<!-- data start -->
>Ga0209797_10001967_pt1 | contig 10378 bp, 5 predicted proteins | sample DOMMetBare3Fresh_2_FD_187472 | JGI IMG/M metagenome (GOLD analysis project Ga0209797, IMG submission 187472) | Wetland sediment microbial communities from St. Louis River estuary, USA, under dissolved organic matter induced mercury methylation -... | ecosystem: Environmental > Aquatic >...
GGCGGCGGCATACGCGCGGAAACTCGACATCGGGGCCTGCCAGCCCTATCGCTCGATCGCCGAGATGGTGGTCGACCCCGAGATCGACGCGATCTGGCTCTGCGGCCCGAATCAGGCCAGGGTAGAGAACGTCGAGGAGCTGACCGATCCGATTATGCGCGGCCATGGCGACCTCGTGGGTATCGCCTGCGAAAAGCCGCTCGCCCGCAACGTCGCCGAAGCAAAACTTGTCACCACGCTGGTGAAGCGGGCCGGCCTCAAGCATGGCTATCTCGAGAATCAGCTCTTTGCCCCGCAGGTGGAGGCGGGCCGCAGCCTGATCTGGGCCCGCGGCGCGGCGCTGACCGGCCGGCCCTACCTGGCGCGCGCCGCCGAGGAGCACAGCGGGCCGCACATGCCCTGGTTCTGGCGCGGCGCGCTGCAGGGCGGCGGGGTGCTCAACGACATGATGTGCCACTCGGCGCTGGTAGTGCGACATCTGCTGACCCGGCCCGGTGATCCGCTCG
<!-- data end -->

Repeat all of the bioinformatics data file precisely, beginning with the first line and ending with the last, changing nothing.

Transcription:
>Ga0209797_10001967_pt1 | contig 10378 bp, 5 predicted proteins | sample DOMMetBare3Fresh_2_FD_187472 | JGI IMG/M metagenome (GOLD analysis project Ga0209797, IMG submission 187472) | Wetland sediment microbial communities from St. Louis River estuary, USA, under dissolved organic matter induced mercury methylation -... | ecosystem: Environmental > Aquatic >...
GGCGGCGGCATACGCGCGGAAACTCGACATCGGGGCCTGCCAGCCCTATCGCTCGATCGCCGAGATGGTGGTCGACCCCGAGATCGACGCGATCTGGCTCTGCGGCCCGAATCAGGCCAGGGTAGAGAACGTCGAGGAGCTGACCGATCCGATTATGCGCGGCCATGGCGACCTCGTGGGTATCGCCTGCGAAAAGCCGCTCGCCCGCAACGTCGCCGAAGCAAAACTTGTCACCACGCTGGTGAAGCGGGCCGGCCTCAAGCATGGCTATCTCGAGAATCAGCTCTTTGCCCCGCAGGTGGAGGCGGGCCGCAGCCTGATCTGGGCCCGCGGCGCGGCGCTGACCGGCCGGCCCTACCTGGCGCGCGCCGCCGAGGAGCACAGCGGGCCGCACATGCCCTGGTTCTGGCGCGGCGCGCTGCAGGGCGGCGGGGTGCTCAACGACATGATGTGCCACTCGGCGCTGGTAGTGCGACATCTGCTGACCCGGCCCGGTGATCCGCTCG